Feb. 12, 2021
It is tough to be a software programmer. I may do things like CQRS, but I never have time to read a book Microservice and this pattern is so popular and well-written. As a programmer to work hard, there are so many directions to take. I like to slow down and take 10 minutes to read the following content.
CQRS architecture pattern
An important point is that you might want to communicate to multiple microservices that are subscribed to the same event. To do so, you can use publish/subscribe messaging based on event-driven communication, as shown in Figure 4-19. This publish/subscribe mechanism isn't exclusive to the microservice architecture. It's similar to the way Bounded Contexts in DDD should communicate, or to the way you propagate updates from the write database to the read database in the Command and Query Responsibility Segregation (CQRS) architecture pattern. The goal is to have eventual consistency between multiple data sources across your distributed system.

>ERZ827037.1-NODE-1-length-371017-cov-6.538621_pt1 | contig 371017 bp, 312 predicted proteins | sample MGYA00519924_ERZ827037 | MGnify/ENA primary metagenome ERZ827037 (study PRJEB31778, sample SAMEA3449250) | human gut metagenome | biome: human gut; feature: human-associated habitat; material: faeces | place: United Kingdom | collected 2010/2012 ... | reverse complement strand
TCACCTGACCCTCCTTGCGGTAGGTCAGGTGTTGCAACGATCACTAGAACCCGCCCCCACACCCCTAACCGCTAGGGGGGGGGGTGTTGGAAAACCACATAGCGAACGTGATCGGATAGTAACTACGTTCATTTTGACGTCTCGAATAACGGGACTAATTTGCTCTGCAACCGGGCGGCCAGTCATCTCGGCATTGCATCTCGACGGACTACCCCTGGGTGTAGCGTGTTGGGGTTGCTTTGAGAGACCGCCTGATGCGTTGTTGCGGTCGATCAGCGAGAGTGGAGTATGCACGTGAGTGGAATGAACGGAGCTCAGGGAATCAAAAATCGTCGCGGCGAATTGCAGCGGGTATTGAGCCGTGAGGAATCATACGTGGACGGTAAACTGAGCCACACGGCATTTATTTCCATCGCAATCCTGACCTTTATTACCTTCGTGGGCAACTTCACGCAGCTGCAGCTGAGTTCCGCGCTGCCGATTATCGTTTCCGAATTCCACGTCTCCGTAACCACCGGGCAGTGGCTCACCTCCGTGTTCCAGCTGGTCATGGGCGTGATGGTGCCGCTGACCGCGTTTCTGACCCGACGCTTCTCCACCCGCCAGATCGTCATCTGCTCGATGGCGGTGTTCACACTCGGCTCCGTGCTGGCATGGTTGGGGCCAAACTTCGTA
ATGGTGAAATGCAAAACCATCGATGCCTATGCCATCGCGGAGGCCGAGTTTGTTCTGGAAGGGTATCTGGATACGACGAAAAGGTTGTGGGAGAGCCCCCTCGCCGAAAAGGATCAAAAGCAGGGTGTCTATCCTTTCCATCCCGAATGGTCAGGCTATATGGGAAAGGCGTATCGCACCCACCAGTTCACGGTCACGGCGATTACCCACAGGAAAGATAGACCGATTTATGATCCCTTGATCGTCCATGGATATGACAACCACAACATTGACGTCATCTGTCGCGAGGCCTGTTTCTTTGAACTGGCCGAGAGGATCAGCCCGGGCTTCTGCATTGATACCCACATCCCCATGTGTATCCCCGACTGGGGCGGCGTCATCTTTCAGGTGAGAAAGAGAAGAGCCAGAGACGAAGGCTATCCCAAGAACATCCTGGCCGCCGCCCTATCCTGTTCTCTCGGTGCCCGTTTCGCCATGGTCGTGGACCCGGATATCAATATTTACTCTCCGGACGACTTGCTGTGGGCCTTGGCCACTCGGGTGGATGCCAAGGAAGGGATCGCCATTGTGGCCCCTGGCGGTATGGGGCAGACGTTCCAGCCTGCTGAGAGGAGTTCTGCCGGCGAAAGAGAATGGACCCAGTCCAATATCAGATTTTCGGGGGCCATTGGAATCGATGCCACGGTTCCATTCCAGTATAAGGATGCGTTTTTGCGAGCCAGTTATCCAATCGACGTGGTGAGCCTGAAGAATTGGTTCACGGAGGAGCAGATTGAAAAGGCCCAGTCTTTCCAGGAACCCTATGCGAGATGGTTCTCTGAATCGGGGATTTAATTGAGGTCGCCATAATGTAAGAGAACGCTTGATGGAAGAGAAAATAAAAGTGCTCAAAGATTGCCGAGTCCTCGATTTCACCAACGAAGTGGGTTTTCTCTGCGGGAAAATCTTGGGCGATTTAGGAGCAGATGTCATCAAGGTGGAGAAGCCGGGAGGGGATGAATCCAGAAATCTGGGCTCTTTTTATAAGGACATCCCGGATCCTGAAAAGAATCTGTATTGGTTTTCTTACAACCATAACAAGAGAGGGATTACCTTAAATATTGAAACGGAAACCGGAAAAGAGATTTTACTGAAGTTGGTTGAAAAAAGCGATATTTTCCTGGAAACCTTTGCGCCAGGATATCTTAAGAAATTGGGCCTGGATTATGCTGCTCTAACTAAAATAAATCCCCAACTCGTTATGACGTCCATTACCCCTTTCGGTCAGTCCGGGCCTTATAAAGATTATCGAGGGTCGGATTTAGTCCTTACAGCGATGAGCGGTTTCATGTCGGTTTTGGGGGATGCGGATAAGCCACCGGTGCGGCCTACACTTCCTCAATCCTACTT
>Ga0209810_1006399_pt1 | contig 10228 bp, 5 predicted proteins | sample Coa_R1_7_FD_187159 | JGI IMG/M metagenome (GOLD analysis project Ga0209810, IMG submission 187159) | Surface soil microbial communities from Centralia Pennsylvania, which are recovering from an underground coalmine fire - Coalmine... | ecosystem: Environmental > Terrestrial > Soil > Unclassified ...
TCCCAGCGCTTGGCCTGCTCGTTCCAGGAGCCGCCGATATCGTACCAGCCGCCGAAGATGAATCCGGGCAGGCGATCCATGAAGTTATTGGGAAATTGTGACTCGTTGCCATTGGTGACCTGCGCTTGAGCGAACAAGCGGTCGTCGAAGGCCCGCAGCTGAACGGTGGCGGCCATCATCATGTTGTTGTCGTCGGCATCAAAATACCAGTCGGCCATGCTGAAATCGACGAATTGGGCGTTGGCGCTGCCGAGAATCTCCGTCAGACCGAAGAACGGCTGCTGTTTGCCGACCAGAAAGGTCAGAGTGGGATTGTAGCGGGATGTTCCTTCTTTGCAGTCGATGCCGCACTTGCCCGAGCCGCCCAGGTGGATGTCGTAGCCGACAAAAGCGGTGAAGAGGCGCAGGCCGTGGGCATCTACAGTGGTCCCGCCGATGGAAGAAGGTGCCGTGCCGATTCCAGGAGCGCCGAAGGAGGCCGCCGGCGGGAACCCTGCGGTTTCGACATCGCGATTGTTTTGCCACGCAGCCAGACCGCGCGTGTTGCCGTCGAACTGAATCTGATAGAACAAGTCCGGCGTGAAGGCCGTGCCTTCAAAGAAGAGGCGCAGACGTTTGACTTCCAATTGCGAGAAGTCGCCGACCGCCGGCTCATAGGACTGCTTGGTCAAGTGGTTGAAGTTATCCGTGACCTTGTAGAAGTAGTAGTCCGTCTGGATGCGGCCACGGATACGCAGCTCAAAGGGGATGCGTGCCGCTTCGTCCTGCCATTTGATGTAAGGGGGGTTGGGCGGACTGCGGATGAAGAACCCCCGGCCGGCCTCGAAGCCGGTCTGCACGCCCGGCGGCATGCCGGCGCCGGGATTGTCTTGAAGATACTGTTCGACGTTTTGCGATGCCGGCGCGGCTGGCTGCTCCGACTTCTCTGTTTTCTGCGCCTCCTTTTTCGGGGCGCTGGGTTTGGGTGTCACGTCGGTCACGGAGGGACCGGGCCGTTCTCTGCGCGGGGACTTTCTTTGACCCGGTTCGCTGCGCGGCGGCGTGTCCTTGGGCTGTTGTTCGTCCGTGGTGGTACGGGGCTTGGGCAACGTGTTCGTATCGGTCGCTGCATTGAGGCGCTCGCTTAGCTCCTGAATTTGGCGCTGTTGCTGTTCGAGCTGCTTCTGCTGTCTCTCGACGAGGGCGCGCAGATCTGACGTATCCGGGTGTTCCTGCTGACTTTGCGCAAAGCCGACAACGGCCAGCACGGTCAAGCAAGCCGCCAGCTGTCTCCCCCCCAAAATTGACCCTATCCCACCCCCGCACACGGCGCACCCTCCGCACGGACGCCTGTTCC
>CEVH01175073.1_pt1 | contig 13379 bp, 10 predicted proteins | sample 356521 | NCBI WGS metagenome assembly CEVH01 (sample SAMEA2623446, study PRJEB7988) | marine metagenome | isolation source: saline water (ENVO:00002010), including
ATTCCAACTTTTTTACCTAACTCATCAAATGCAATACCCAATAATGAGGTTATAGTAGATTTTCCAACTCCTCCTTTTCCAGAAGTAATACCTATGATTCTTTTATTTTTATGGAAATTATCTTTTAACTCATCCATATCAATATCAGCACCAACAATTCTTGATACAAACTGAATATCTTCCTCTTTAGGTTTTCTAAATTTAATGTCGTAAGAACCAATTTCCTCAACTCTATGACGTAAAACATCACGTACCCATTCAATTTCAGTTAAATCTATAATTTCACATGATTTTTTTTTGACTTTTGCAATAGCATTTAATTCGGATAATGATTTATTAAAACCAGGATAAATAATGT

In asynchronous event-driven communication, one microservice publishes events to an event bus and many microservices can subscribe to it, to get notified and act on it. Your implementation will determine what protocol to use for event-driven, message-based communications. AMQP can help achieve reliable queued communication.
When you use an event bus, you might want to use an abstraction level (like an event bus interface) based on a related implementation in classes with code using the API from a message broker like RabbitMQ or a service bus like Azure Service Bus with Topics. Alternatively, you might want to use a higher-level service bus like NServiceBus, MassTransit, or Brighter to articulate your event bus and publish/subscribe system.